The red raspberries have been somewhat contained by, what I can only imagine, is a hatred for  potatoes. A few years ago I planted potatoes in this section, just to see how they grew in part shade. Every since, the raspberries have not seemed interested in sprouting in the past potato muck. It was only later that I read in "Carrots Love Tomatoes" that these two plants are NOT companion plants... I know nothing more about it. If you do, please comment!

The beginnings of a high bush cranberry hedge. In five years, I may be annoyed that I planted a hedge (along where the day lilies are planted now) in this narrow section of the garden. It may give our pruning shears a run for their money. But, right now, I want the fruit, the view of the beautiful colour and shape of these leaves from my dining room, and a little privacy from our south side neighbour's deck into our kitchen. I really love these leaves... and how great they look against the delicate strawberry runners.

Thursday, June 16, 2011

Covering the Pergola- Transplanting Hops

I love vertical gardens. I like vines, rambling rose bushes, and pillars of flowers. Unfortunately in Alberta there aren't many vines you can depend on to cover a yaght-sized pergola. We have some incredible climbing roses (which I'll feature in a couple weeks when they really get their bloom on!) on two of the pergola's posts, but I can't depend on these to provide shade. The last three years I've experimented with kiwi (too shady) and clematis (aesthetically too like Medusa's hair). Neither successfully grew to cover the top for mid-day shade in the heat of summer.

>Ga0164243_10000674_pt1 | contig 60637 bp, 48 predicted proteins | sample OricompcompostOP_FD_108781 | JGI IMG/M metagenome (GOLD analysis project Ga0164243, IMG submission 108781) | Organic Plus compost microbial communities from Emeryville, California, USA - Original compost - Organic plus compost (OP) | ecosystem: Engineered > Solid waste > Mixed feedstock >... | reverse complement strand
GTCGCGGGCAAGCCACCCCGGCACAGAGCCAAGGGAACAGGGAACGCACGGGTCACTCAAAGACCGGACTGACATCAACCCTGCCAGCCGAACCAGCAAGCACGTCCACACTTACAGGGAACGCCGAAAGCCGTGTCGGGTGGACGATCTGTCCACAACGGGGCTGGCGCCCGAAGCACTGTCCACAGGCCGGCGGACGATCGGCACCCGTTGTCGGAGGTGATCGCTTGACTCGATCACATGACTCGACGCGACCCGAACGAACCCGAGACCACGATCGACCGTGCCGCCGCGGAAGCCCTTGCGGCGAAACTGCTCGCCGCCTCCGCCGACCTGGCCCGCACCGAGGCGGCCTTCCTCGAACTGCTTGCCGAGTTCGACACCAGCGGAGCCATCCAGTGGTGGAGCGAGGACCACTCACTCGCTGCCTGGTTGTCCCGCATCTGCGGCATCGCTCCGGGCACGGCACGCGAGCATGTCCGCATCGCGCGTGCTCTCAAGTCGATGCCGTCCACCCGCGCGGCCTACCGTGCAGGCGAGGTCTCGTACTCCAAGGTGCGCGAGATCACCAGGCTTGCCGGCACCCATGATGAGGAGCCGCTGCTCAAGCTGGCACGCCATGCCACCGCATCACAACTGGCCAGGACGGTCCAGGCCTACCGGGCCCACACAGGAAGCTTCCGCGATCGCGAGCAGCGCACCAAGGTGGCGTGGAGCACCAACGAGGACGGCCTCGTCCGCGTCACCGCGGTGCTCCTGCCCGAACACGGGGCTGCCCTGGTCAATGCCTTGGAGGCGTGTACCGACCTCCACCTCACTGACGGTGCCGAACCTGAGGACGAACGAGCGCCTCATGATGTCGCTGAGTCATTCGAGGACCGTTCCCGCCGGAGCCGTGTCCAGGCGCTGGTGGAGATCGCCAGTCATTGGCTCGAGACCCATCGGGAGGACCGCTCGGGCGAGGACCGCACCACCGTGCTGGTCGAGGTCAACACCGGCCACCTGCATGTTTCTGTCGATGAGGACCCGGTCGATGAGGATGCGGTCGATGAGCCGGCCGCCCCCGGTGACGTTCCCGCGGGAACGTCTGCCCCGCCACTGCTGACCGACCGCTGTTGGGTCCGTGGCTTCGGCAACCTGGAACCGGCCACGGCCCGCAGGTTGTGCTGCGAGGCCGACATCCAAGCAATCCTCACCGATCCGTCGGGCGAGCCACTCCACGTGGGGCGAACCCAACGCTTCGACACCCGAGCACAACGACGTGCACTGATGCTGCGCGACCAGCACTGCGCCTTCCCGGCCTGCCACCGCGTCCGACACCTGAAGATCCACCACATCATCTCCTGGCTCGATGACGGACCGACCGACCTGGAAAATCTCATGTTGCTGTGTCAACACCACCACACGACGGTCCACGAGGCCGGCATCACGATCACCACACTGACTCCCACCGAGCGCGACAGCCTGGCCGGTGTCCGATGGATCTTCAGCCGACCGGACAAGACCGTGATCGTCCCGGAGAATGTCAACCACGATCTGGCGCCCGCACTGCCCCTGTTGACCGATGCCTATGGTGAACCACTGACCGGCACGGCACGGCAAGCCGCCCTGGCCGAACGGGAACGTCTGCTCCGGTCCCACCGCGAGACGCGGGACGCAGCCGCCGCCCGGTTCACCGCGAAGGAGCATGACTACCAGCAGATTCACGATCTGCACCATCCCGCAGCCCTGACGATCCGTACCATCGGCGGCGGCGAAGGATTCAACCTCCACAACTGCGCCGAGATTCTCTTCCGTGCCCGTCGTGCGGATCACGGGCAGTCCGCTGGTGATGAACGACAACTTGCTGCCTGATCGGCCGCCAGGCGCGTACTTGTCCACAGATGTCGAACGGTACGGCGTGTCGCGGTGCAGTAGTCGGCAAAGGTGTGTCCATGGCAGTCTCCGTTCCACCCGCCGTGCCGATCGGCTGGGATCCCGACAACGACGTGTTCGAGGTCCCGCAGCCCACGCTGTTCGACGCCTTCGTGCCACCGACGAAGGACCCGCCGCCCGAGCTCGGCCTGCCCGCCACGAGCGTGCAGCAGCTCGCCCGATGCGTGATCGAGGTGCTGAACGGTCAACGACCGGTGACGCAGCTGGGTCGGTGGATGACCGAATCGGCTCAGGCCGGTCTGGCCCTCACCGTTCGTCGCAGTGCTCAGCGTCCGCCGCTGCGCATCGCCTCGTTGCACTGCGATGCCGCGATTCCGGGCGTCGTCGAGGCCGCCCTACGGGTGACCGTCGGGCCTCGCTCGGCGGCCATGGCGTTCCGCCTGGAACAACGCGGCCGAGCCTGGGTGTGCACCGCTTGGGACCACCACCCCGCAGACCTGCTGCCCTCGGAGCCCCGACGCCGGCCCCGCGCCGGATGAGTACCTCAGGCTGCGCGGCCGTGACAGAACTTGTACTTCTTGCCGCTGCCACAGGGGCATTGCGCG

This year I have, against Mat's better judgement, transplanted hops. Its probably the one plant that Mat remembers from his mom's beautiful, lush, colour filled garden. Even in the zone 2, windy Crowsnest Pass, hops grew to cover a trellis at the entry of their home.  Mat doesn't remember its resiliency or shade or beauty, he remembers it clawing at him as he attempted to enter his home after school. He remembers it scraping up his arms and face as he fought it off the trellis every fall. 

Not the best picture- but the only one I can access from my laptop!